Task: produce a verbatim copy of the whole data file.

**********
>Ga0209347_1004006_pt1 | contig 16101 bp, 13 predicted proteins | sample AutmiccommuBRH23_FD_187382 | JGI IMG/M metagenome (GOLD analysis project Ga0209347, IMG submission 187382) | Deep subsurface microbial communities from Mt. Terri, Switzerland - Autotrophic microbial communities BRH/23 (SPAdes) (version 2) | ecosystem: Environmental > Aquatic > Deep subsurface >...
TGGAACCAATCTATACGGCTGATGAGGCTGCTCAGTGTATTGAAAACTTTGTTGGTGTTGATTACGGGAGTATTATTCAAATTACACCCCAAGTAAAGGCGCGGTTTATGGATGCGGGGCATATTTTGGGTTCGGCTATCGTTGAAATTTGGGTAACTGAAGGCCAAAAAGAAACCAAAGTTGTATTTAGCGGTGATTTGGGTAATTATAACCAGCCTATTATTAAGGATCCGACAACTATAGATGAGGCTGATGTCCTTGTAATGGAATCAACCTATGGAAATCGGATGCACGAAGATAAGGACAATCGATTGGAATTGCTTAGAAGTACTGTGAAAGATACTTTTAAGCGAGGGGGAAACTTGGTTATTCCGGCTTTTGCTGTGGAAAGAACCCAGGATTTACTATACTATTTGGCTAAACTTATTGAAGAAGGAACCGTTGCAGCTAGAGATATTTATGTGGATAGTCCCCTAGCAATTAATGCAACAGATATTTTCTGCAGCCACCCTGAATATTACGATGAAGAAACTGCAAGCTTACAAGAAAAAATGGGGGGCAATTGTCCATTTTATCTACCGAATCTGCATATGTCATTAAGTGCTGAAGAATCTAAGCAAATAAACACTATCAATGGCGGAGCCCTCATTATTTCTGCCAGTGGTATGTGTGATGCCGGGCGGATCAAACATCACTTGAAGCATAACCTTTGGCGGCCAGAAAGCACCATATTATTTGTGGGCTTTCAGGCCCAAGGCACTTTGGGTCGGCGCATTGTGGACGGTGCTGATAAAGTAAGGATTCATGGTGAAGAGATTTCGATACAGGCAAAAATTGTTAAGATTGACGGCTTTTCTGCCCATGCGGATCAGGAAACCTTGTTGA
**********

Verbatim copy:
>Ga0209347_1004006_pt1 | contig 16101 bp, 13 predicted proteins | sample AutmiccommuBRH23_FD_187382 | JGI IMG/M metagenome (GOLD analysis project Ga0209347, IMG submission 187382) | Deep subsurface microbial communities from Mt. Terri, Switzerland - Autotrophic microbial communities BRH/23 (SPAdes) (version 2) | ecosystem: Environmental > Aquatic > Deep subsurface >...
TGGAACCAATCTATACGGCTGATGAGGCTGCTCAGTGTATTGAAAACTTTGTTGGTGTTGATTACGGGAGTATTATTCAAATTACACCCCAAGTAAAGGCGCGGTTTATGGATGCGGGGCATATTTTGGGTTCGGCTATCGTTGAAATTTGGGTAACTGAAGGCCAAAAAGAAACCAAAGTTGTATTTAGCGGTGATTTGGGTAATTATAACCAGCCTATTATTAAGGATCCGACAACTATAGATGAGGCTGATGTCCTTGTAATGGAATCAACCTATGGAAATCGGATGCACGAAGATAAGGACAATCGATTGGAATTGCTTAGAAGTACTGTGAAAGATACTTTTAAGCGAGGGGGAAACTTGGTTATTCCGGCTTTTGCTGTGGAAAGAACCCAGGATTTACTATACTATTTGGCTAAACTTATTGAAGAAGGAACCGTTGCAGCTAGAGATATTTATGTGGATAGTCCCCTAGCAATTAATGCAACAGATATTTTCTGCAGCCACCCTGAATATTACGATGAAGAAACTGCAAGCTTACAAGAAAAAATGGGGGGCAATTGTCCATTTTATCTACCGAATCTGCATATGTCATTAAGTGCTGAAGAATCTAAGCAAATAAACACTATCAATGGCGGAGCCCTCATTATTTCTGCCAGTGGTATGTGTGATGCCGGGCGGATCAAACATCACTTGAAGCATAACCTTTGGCGGCCAGAAAGCACCATATTATTTGTGGGCTTTCAGGCCCAAGGCACTTTGGGTCGGCGCATTGTGGACGGTGCTGATAAAGTAAGGATTCATGGTGAAGAGATTTCGATACAGGCAAAAATTGTTAAGATTGACGGCTTTTCTGCCCATGCGGATCAGGAAACCTTGTTGA